The Windows 7 End of Life is nigh. Come January 14, 2020 – or sooner for those who don’t download a recent security update – Microsoft will no longer update or provide support for Windows 7. This means that Windows 7 users will need to start thinking about finally moving on from their favorite Windows operating system.
This decision by Microsoft isn’t surprising. The decade-old operating system, which launched in July 22, 2009, may have been incredibly popular – and it still is with recent reports from Netmarketshare suggesting that Windows 7 is still being used on 39% of all PCs. However, in the shadow of Windows 10’s success, it only makes sense for Microsoft dedicate all their time and effort in improving the new OS.
If you’re one of those people, this guide will explain how you can prepare for Windows 7 End of Life. We’ll look at why the end of support for Windows 7 is so important, as well as the options you have, and how you can go about moving to Windows 10, Microsoft’s most recent operating system, as well as alternative software.
As with all operating systems, after a while it doesn’t make sense, both from a financial point of view and in terms of time and effort, to keep old software patched and updated, especially when there are newer versions of the software out there.
Microsoft actually ended mainstream support for Windows 7 on January 13, 2015, which meant new features stopped being added, and warranty claims were no longer valid.
However, during the extended support phase, which Windows 7 entered after the end of its mainstream support, the operating system has still been patched and updated to make sure security issues and bugs are fixed.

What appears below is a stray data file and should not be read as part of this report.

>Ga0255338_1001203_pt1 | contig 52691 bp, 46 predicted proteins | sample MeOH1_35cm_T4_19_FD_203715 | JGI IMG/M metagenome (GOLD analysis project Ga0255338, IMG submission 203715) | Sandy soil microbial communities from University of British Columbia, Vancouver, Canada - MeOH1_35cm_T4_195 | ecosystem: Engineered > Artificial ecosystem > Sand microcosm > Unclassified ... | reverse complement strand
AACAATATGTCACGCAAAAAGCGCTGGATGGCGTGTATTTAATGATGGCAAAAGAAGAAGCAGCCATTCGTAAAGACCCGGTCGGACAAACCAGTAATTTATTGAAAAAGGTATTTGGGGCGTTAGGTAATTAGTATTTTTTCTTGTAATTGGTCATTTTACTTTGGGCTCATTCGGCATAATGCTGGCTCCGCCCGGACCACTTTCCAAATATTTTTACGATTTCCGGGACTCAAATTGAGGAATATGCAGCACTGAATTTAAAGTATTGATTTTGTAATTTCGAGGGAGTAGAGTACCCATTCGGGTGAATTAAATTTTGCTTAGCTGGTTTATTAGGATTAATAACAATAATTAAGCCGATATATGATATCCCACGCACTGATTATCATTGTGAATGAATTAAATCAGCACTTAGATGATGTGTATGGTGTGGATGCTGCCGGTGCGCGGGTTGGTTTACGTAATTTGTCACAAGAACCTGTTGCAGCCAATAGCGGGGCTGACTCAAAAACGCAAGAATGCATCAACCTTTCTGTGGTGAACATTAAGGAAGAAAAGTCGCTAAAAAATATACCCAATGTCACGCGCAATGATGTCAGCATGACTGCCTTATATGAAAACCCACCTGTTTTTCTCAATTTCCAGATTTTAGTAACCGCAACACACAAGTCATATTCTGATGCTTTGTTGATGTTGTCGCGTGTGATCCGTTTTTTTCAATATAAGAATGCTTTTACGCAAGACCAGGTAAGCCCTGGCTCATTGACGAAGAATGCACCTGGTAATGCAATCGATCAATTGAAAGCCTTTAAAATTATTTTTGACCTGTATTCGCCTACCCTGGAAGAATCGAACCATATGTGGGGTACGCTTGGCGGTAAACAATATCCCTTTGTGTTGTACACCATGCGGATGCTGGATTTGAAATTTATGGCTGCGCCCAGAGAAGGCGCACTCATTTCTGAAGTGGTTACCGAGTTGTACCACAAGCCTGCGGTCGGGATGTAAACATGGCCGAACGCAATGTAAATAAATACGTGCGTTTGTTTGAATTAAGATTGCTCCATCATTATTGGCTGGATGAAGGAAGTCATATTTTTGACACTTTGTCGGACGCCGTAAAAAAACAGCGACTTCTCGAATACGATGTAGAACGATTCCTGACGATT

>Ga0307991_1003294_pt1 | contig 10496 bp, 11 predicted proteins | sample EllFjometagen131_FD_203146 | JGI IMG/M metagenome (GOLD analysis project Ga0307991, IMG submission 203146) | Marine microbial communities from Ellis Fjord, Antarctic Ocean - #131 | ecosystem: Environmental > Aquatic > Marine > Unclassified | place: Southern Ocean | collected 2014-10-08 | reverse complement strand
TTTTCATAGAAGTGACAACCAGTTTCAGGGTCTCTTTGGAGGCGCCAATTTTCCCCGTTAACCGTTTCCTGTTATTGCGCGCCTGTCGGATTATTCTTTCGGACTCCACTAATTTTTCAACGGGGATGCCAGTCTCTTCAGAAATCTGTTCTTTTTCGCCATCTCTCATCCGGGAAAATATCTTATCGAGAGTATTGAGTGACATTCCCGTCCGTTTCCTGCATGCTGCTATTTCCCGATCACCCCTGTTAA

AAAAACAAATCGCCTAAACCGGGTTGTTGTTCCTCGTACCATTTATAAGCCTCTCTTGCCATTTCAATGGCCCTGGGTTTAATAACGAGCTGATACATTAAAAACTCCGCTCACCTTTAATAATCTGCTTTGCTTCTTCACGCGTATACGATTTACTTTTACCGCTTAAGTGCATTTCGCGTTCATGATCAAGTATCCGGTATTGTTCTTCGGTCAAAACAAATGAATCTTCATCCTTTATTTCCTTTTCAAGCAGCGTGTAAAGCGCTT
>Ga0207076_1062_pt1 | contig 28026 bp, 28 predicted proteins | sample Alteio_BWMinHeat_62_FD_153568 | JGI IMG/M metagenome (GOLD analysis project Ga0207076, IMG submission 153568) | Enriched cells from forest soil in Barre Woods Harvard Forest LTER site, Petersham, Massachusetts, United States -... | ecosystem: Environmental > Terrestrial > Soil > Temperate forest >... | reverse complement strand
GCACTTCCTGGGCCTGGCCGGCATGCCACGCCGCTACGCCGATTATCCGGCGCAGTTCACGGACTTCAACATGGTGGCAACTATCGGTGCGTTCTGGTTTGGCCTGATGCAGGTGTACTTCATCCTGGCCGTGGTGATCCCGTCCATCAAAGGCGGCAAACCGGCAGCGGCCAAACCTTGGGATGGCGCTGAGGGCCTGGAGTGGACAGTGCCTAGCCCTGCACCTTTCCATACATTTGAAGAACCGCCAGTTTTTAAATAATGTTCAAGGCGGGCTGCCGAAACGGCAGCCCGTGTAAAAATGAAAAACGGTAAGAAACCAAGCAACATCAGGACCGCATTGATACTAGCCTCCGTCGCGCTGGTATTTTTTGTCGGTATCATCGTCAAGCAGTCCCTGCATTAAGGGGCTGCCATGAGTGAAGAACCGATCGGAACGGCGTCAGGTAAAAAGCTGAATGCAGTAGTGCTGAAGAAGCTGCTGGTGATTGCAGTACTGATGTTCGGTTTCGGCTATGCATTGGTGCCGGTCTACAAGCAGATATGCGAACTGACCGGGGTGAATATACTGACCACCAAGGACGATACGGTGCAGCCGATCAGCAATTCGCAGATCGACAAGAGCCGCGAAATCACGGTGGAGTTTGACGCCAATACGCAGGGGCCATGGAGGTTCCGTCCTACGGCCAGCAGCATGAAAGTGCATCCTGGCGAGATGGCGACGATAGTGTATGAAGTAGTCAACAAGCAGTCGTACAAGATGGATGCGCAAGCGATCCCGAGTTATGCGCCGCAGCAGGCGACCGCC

When Windows 7 enters its End of Life phase, this support will end as well.
With the Windows 7 End of Life date now rapidly approaching, Microsoft is keen to make sure people know that support for the operating system is ending, and wants to encourage people to move from the operating system.
So, the company is releasing an update to Windows 7 – KB4493132 – which will display notifications reminding Windows 7 users to upgrade to Windows 10 before the End of Life date. This update is optional, but anyone with automatic updates turned on will receive it.
Microsoft also promises that the notification won’t be too obtrusive, and you can prevent it from appearing again, but it shows how seriously Microsoft is about getting people to stop using Windows 7.
Windows 7 End of Life: what happens next?
When Windows 7 reaches its End of Life phase on January 14, 2020, Microsoft will stop releasing updates and patches for the operating system. It’s likely that it also won’t offer help and support if you encounter any problems.
However, that doesn’t mean Windows 7 will stop working on January 14 2020 – you’ll still be able to use Windows 7 for as long as you want. So the good news is that you’re not going to wake up on January 15 to find your Windows 7 PC no longer boots up.
But just because you can continue to use Windows 7 in its End of Life status, it doesn’t mean you should.
The biggest issue with continuing to use Windows 7 is that it won’t be patched for any new viruses or security problems once it enters End of Life, and this leaves you extremely vulnerable to any emerging threats.
What’s more, if a large number of people continue to use Windows 7 after the End of Life date, that could actually be a big incentive for malicious users to target viruses and other nasties at WIndows 7.
So, while Windows 7 will continue to work after January 14 2020, you should start planning to upgrade to Windows 10, or an alternative operating system, as soon as possible.
Windows 7 End of Life: what should you do?
So, if you still use Windows 7, what should you do? There are a number of things we’d recommend you do in preparation for Windows 7 End of Life, and the first is to consider upgrading to a newer operating system.
While you have a number of choices when moving operating systems, for many people, the obvious and simplest option is to upgrade to Windows 10.
Windows 7 End of Life: upgrading to Windows 10
Upgrading from Windows 7 to Windows 10 has a number of benefits. For a start, because both operating systems are made by Microsoft the upgrade process is relatively easy, and in many cases you can keep your files on your PC.
This means you’ll experience the minimum of disruption when upgrading to Windows 10. Most programs you use will have been updated to work on Windows 10 as well, and the layout and interface are similar to Windows 7, so you shouldn’t find it too hard to adjust.
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